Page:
Past, Present, & Future of Country Music Showcased at KOKEFest 2022

It’s real easy to rage against mainstream country radio these days with the way it dramatically underserves the interests of actual country music fans. But believe it or not, there are still radio stations out there that employ real live human DJs, play music from local and regional artists, invite performers into the studio for interviews and performances, and do it all while worrying first about the community they serve as opposed to obsessing over the bottom line.

This isn’t some bygone ideal, it’s the future of how radio will survive in the internet age—by insisting on making those personal connections with listeners, and hearkening back to an era where your local radio personalities felt like a members of your family, playing the artists you want to hear as opposed to what is dictated down from on high nationally.

Just this week, country radio trade periodical Billboard Country Update published a story about how some mainstream radio stations are starting to add Texas/Red Dirt artists to the mix to delineate themselves from competition, and with success. Well, welcome to the party. For ten years, KOKE-FM in Austin has already been doing that, and proving the local way of doing country radio is still possible after DJ Eric Raines and others revitalized the legendary Central Texas radio station that originally took up the mantle of Outlaw country in 1972 after Willie Nelson moved back to Austin.

Now celebrating five years of gathering in festival form, KOKEFest attracts a huge crowd of local KOKEheads, as well as people from across the country who want to get the genuine Texas country experience, including those who regularly listen to the station remotely online. With only one stage, and a super inviting site with installations and local vendors that make you feel like you’re walking into a Texas music village, KOKEfest is one of the best “hang” festivals out there.

But of course, the music is what people come for, and the 2022 lineup didn’t disappoint, whether you were looking for something new to discover, or wanted bask in the music of your favorite long-time Texas music favorites and headliners. The 2022 lineup was also Country with a capital ‘C’.

If you’re looking for the future of traditional country music, then look no further than Triston Marez, Larry Fleet, and Randall King, who all got things stated of Friday, August 5th. Country Music Hall of Famer Ronnie Dunn of Brooks & Dunn just released a song he co-wrote with Triston Marez called “Where The Neon Lies.” That’s how much Ronnie Dunn thinks about him, while Dunn also appeared of Triston’s version of the song that appears on his self-titled debut album from 2021.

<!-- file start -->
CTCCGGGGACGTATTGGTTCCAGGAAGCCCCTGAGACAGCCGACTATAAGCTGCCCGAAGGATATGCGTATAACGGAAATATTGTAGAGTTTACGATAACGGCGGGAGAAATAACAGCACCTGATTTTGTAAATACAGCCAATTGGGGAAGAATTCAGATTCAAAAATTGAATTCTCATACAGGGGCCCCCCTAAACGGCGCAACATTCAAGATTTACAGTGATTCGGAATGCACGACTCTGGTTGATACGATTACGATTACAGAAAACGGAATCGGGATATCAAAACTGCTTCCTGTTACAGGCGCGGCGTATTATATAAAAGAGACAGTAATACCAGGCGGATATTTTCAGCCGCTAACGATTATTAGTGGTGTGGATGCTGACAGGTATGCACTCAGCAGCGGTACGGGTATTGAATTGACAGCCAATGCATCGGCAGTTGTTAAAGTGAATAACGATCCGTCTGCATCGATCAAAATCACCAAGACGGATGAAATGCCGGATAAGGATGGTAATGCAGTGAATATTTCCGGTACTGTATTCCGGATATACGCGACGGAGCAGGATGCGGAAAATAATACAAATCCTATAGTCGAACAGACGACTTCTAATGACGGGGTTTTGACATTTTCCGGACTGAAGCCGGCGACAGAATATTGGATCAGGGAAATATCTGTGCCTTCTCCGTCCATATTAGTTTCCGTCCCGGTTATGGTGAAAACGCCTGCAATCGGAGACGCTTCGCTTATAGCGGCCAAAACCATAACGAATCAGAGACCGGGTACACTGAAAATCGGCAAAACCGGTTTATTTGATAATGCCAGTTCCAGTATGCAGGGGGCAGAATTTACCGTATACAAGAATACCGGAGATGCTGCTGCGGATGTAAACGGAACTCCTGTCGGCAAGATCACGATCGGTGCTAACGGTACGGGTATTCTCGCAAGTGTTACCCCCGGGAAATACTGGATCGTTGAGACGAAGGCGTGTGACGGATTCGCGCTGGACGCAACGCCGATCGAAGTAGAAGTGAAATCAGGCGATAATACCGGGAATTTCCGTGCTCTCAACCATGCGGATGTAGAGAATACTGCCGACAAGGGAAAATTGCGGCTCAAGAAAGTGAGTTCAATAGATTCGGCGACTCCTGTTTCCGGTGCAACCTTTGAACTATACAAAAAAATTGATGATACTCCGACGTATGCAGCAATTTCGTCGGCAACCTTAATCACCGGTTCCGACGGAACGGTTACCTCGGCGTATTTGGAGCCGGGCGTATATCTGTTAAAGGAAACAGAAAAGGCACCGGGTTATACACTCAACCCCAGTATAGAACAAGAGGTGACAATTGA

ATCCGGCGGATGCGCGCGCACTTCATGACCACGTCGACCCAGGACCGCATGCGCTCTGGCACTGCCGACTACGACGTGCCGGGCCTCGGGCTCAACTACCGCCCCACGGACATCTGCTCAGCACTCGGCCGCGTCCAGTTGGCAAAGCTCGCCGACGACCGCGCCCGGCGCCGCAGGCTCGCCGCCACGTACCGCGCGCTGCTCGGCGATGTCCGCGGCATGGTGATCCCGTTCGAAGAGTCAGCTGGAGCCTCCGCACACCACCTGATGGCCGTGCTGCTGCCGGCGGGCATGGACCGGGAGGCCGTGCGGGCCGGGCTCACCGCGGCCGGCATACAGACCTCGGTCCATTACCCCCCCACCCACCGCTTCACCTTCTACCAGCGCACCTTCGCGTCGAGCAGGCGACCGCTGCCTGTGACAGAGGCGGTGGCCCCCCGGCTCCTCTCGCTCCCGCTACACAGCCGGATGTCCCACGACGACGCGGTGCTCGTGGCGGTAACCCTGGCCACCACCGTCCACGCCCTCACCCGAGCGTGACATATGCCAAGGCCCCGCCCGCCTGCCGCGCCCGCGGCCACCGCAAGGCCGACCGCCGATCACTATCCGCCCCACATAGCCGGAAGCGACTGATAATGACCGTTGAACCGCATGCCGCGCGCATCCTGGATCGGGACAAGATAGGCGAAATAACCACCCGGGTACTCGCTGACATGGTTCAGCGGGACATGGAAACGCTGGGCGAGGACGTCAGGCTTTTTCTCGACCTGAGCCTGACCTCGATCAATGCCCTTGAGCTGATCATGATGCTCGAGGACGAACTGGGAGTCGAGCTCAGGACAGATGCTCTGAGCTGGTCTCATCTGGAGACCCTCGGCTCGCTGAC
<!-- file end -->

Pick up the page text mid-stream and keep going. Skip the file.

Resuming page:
Triston Marez

Larry Fleet is a performer who is a bit more in the Nashville mind frame than the Texas one. It felt a little out-of-place when he stood up on stage name dropping Morgan Wallen and Luke Bryan. But undoubtedly, his music is much more country and soulful than what you expect from the Nashville crowd, and his Friday afternoon performance was impressive. Same can be said for up-and-comer Tanner Usrey from Prosper, TX, who also brings that soulful approach to country, opening his set early Saturday with the Rod Stewart-era Faces song “Stay With Me.” He didn’t allow technical issues with his guitar throughout the set to get in the way of delivering an impassioned performance.

Tanner Usrey

Muscadine Bloodline may be from Alabama, but like so many artists and bands who take a more independent approach to country music, it’s the Texas market where they’ve been embraced, thanks to stations like KOKE spinning their songs when the mainstream outlets take a pass. The KOKEFest crowd already knew their big songs, and sang along, including their opening song “Dispatch to 16th Ave.” protesting music row, and their massive hit, “Porch Swing Angel.”

Muscadine Bloodline

But the guy who you feel like is poised to slingshot right into the big time if just given the right opportunities is Randall King. Already signed to a major label, over the last few years he’s become even more of a seasoned performer, still remaining strikingly traditional as an artist, but with a cool factor few traditional artists can pull off. Think of Dwight Yoakam in his prime, with a swagger that puts him on the next level. If you want to hear the continuation of country music that sounds like the stuff George Strait and Alan Jackson released in the late 80s and into the 90s, Randall King takes the crown.

Randall King

The lady from the early acts that really stood out was Jamie Lin Wilson, partly because she was the only lady to perform all weekend. But tasked for making the case for all the women in country music, she made a strong one with the time she had, sharing the stage with Bryon White of The Damn Quails who she also let sing a song during her truncated set. And as an extra surprise, Kyle Nix of the Turnpike Troubadours (& Kyle Nix & the 38’s), came out to perform with Jamie Lin on her final song. Later Wilson came out to guest herself with American Aquarium on a rather epic version of the song “Lonely Ain’t Easy.”

Jamie Lin Wilson